- Depression. In general, women experience higher rates of depression than the general population (Hardesty, 2005). In women, a strong link between heart disease and stroke, depression and poor outcomes exists (Guck, 2003). Depression can influence lifestyle changes including physical activity, nutrition and treatment adherence.
- Lack of awareness. Heart disease and stroke are historically perceived as conditions afflicting men. Many women are unaware of the threat of heart disease on their health; therefore, they disregard many of the signs and symptoms associated with heart disease and stroke (Hart, 2005). A national survey showed that only 7% of women perceived heart disease and stroke to be their greatest health threat, and less than one third knew it was the leading cause of death for women (Mosca, 2007). Only one third of women reported that they were very well or well informed about stroke (Ferris, 2007).
- Health care provider counseling. It is hypothesized that the lack of patient and physician awareness likely contributes to heart disease and stroke disparities for women (Champney, 2005). Only about one third of women recall discussing heart disease and stroke with their physician (Mosca, 2005). Women also tend to receive less counseling regarding their risk for heart disease and stroke as compared to men (Mosca, 2004).
- Stress. Stress, including work, marital and family life stress and financial hardships may contribute to increased risk factors (e.g., physical activity, nutrition, tobacco use) for heart disease and stroke (Johnson, 2007).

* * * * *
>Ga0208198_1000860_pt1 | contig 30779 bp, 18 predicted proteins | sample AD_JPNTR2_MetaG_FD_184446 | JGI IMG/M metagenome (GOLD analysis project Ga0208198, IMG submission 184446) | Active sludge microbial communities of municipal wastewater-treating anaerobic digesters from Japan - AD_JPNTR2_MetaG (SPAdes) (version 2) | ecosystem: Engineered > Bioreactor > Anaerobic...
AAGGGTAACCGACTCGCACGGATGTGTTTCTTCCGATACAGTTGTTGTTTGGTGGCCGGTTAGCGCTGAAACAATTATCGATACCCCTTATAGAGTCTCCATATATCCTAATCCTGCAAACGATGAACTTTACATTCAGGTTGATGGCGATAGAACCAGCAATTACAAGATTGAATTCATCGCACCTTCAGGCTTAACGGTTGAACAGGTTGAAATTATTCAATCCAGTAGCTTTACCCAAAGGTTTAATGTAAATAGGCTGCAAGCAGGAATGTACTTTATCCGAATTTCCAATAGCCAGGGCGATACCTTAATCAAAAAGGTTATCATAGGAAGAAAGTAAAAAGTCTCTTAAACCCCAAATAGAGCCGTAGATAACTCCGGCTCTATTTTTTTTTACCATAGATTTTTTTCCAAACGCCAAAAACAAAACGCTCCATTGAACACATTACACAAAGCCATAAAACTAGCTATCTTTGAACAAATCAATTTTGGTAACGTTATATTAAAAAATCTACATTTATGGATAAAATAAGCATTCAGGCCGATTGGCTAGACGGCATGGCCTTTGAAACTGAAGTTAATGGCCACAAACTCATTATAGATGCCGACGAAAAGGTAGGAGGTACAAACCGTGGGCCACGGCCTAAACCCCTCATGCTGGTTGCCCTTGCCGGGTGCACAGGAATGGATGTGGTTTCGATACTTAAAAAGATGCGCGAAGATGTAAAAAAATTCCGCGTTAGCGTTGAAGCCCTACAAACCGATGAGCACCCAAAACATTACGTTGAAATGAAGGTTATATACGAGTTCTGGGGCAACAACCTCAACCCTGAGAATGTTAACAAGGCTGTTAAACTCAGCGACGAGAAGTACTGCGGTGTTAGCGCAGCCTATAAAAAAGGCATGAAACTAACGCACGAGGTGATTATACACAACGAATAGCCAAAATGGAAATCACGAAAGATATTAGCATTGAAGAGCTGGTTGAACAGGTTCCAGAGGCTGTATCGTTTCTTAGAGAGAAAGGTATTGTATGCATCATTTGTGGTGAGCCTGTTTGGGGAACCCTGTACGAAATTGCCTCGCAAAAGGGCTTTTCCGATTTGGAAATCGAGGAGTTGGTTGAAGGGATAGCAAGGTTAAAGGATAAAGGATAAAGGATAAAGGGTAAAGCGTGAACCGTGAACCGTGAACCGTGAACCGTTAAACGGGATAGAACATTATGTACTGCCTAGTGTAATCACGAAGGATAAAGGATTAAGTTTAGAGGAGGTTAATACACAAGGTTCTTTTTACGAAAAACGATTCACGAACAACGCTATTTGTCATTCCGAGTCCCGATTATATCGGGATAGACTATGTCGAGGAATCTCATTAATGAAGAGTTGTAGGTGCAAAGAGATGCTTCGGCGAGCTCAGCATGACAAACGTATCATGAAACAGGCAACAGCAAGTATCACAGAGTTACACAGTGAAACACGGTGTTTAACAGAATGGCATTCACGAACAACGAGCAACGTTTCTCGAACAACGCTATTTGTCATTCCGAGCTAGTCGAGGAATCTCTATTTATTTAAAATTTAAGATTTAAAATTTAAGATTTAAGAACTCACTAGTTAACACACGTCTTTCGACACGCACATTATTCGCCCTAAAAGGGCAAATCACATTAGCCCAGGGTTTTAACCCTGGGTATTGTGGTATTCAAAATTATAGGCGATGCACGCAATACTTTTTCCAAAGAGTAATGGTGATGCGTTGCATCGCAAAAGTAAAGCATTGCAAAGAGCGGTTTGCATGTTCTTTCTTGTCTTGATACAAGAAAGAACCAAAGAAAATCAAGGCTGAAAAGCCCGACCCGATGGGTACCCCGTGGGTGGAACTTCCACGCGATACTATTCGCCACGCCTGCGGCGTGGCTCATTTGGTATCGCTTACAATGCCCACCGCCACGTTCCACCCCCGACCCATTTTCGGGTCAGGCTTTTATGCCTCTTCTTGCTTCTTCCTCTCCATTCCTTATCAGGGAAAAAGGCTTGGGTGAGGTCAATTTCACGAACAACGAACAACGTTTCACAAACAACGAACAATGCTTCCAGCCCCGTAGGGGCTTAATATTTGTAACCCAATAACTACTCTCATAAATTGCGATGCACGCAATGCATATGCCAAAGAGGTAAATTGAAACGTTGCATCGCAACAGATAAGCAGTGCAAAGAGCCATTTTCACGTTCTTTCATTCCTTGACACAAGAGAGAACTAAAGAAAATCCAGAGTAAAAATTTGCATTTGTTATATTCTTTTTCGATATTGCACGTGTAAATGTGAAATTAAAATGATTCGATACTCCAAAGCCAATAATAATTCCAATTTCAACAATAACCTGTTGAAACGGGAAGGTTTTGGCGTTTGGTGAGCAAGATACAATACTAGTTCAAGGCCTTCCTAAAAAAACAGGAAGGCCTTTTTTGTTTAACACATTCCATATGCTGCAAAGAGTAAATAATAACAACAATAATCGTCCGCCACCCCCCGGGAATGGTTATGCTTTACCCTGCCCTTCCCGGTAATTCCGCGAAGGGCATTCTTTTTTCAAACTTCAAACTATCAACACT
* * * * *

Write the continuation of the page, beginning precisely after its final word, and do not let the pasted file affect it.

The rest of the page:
Strategies to address considerations:
- Teach coping methods. To manage stress, encourage health-promoting strategies such as physical activity, adequate sleep, meditation or other relaxation techniques (Johnson, 2007).
- Support groups: Women especially may benefit from support groups, which are helpful to validate feelings and reduce isolation (Hardesty, 2005).
- Increase awareness. Educating women and their health care providers regarding risk of heart disease and stroke and appropriate preventive interventions is essential in improving mortality and morbidity among women (Champney, 2005).
- Improve screenings: All women should routinely be screened for depression, tobacco abuse, physical activity and diet (Champney, 2005; Hardesty, 2005). Early detection and more accurate diagnosis are key to improving heart disease and stroke outcomes in women.
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